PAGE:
They also contacted Pádraig to enlighten him on what they’d found so he could set the record straight. Chris Ward of Ringsend Productions and Shay Connolly have also contributed to promoting and commemorating Margaret’s life. Other members include Suanne Moore, Ida Rooney and Damien Murphy, who all remember her story and what she did for Irish freedom and are at present attempting to have a memorial of some kind erected in her memory in Stella Gardens.

As time went by, I soon learned that there was an alternative version of events that night back in 1921. Maggie’s older sister, Mary Anne married a man by the name of Thomas Clarke. Mary Anne’s granddaughters came forward with a different version. They were told by their Grandmother that she was with Maggie that night. They claim that the entire family were involved with the IRA and Cumann na mBan at the time. They used to transport and hide guns and ammunition during the War of Independence.

Apparently, on this night, after a fire had been lit, a gun or bullets fell into the fire which shot out and struck Maggie. They can only assume the story in the papers was a cover up to protect the family at the time as nobody knew if the ceasefire would hold or in fact lead to our independence.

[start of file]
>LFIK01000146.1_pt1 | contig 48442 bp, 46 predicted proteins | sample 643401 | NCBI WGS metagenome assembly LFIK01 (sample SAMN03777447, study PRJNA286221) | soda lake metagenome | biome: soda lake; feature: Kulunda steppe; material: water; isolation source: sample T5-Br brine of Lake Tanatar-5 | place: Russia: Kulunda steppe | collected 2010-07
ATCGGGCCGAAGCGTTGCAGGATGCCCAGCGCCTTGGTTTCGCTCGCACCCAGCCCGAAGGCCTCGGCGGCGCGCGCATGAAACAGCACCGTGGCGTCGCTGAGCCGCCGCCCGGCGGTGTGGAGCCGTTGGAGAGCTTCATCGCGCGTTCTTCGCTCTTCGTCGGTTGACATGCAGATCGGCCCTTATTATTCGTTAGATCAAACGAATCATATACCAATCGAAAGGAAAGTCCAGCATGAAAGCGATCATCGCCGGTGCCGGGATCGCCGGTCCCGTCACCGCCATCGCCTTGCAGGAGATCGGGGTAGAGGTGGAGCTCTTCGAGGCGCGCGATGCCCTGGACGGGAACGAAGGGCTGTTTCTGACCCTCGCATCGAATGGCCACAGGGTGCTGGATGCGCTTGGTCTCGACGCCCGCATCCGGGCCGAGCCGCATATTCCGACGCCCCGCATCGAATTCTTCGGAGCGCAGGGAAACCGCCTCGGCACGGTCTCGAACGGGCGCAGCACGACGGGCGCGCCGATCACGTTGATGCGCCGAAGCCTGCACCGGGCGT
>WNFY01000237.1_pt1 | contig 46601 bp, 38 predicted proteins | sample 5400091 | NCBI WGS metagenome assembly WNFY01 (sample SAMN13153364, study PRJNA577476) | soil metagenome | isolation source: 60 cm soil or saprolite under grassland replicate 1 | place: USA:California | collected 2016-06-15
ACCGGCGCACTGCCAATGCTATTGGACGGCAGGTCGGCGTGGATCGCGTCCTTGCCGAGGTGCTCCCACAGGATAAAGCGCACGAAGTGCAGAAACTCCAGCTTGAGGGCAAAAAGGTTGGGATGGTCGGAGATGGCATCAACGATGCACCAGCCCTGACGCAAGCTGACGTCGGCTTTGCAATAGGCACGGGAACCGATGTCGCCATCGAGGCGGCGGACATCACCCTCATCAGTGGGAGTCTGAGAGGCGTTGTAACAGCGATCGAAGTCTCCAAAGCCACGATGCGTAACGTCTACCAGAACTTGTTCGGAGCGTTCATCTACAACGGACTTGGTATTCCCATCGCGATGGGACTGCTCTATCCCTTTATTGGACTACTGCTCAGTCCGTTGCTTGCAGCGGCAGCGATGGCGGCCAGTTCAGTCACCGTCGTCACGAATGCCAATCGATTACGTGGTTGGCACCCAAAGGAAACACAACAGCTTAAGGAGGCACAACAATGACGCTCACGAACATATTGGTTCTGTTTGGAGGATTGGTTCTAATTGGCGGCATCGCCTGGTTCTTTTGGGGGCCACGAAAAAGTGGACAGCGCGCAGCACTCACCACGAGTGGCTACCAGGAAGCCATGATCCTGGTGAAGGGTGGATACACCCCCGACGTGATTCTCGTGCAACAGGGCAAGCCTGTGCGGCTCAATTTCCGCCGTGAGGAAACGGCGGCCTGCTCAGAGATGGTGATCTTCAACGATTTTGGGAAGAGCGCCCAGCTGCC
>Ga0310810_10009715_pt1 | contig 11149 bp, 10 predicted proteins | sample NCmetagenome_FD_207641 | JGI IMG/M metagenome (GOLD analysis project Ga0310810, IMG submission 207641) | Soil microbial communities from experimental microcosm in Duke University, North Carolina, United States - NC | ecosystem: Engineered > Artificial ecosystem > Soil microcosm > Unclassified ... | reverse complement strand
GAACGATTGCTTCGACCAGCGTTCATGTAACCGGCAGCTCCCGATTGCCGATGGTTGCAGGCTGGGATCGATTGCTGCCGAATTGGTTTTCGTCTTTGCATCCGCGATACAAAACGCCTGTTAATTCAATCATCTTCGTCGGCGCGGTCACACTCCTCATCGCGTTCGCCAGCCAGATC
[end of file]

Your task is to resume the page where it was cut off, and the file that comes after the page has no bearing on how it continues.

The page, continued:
Regardless, there’s no doubt whatsoever that Margaret Keogh of Stella Gardens Irishtown, one way or another, was fatally wounded carrying out her duties as a member of Cumann na mBan in the fight for Irish freedom.

And it is for this reason that on October the 12th 2019 The National Graves Association (NGA) unveiled a new headstone in her honour in Glasnevin Cemetery. Until then, Maggie only had a small headstone about 1 foot by 1.5ft with the inscription “The Woman who died for Ireland”.

We will be forever grateful to the NGA and Matt Doyle for all that they’ve done in Margaret’s memory and the countless other heroes of our great nation. It was attended by the Margaret Keogh Memorial Committee and Pádraig Óg Ó Ruairc who concluded her graveside oration: “The fact that Margaret Keogh did not die with a gun in her hand fighting the enemy forces like Sean Treacy or at the end of a noose after capture in battle like Kevin Barry, did not make her loss any less significant to her family, her friends and her comrades in the Republican Movement.”

Also, in attendance were myself, one of my sisters Collette Farrell and our Dad Alfie along with my daughter Emma – Maggie’s great grand niece and others who wanted to show their respect to a great woman.

Unfortunately, the one person who would have stood ten feet tall over everyone that day with pride wasn’t there, my mother Christina O’Reardon, or Chrissie Keogh as she was fondly known, being Maggie’s niece. Sadly, Mam passed away last January but we know she was there in spirit beside Maggie and all her family proudly watching the unveiling.

Ar dheis Dé go raibh a n-anamacha. 

Up the Republic!